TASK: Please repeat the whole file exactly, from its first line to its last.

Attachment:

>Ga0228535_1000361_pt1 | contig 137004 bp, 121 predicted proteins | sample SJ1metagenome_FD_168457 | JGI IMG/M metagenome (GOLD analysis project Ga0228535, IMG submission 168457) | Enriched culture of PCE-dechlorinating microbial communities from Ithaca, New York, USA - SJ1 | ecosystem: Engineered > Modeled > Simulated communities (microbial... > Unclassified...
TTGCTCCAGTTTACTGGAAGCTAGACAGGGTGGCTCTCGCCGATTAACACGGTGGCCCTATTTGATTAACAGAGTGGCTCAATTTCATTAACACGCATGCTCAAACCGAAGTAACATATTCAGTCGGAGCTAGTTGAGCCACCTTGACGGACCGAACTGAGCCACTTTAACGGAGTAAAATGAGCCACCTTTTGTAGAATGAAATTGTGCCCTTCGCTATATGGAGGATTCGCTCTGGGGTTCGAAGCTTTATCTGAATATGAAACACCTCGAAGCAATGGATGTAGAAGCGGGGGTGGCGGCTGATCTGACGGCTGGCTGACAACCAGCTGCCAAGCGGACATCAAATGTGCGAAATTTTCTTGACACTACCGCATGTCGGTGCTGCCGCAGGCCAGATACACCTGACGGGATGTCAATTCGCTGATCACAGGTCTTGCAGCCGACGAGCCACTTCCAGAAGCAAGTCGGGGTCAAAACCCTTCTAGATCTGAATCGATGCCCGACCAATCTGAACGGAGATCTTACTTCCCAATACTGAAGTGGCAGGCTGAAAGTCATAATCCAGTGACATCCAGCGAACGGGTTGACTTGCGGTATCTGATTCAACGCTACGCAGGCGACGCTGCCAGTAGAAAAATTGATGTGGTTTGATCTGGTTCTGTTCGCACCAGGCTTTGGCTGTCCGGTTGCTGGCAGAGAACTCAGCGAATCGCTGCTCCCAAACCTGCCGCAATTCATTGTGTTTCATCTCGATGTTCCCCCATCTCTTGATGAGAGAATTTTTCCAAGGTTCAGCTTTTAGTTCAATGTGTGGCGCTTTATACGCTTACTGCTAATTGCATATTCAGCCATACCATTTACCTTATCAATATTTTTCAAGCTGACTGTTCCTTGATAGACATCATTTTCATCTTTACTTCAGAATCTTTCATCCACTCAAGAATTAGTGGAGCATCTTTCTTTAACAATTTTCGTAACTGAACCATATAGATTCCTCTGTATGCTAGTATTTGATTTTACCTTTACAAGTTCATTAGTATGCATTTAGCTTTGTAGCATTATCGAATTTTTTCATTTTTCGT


>Ga0228535_1000361_pt1 | contig 137004 bp, 121 predicted proteins | sample SJ1metagenome_FD_168457 | JGI IMG/M metagenome (GOLD analysis project Ga0228535, IMG submission 168457) | Enriched culture of PCE-dechlorinating microbial communities from Ithaca, New York, USA - SJ1 | ecosystem: Engineered > Modeled > Simulated communities (microbial... > Unclassified...
TTGCTCCAGTTTACTGGAAGCTAGACAGGGTGGCTCTCGCCGATTAACACGGTGGCCCTATTTGATTAACAGAGTGGCTCAATTTCATTAACACGCATGCTCAAACCGAAGTAACATATTCAGTCGGAGCTAGTTGAGCCACCTTGACGGACCGAACTGAGCCACTTTAACGGAGTAAAATGAGCCACCTTTTGTAGAATGAAATTGTGCCCTTCGCTATATGGAGGATTCGCTCTGGGGTTCGAAGCTTTATCTGAATATGAAACACCTCGAAGCAATGGATGTAGAAGCGGGGGTGGCGGCTGATCTGACGGCTGGCTGACAACCAGCTGCCAAGCGGACATCAAATGTGCGAAATTTTCTTGACACTACCGCATGTCGGTGCTGCCGCAGGCCAGATACACCTGACGGGATGTCAATTCGCTGATCACAGGTCTTGCAGCCGACGAGCCACTTCCAGAAGCAAGTCGGGGTCAAAACCCTTCTAGATCTGAATCGATGCCCGACCAATCTGAACGGAGATCTTACTTCCCAATACTGAAGTGGCAGGCTGAAAGTCATAATCCAGTGACATCCAGCGAACGGGTTGACTTGCGGTATCTGATTCAACGCTACGCAGGCGACGCTGCCAGTAGAAAAATTGATGTGGTTTGATCTGGTTCTGTTCGCACCAGGCTTTGGCTGTCCGGTTGCTGGCAGAGAACTCAGCGAATCGCTGCTCCCAAACCTGCCGCAATTCATTGTGTTTCATCTCGATGTTCCCCCATCTCTTGATGAGAGAATTTTTCCAAGGTTCAGCTTTTAGTTCAATGTGTGGCGCTTTATACGCTTACTGCTAATTGCATATTCAGCCATACCATTTACCTTATCAATATTTTTCAAGCTGACTGTTCCTTGATAGACATCATTTTCATCTTTACTTCAGAATCTTTCATCCACTCAAGAATTAGTGGAGCATCTTTCTTTAACAATTTTCGTAACTGAACCATATAGATTCCTCTGTATGCTAGTATTTGATTTTACCTTTACAAGTTCATTAGTATGCATTTAGCTTTGTAGCATTATCGAATTTTTTCATTTTTCGT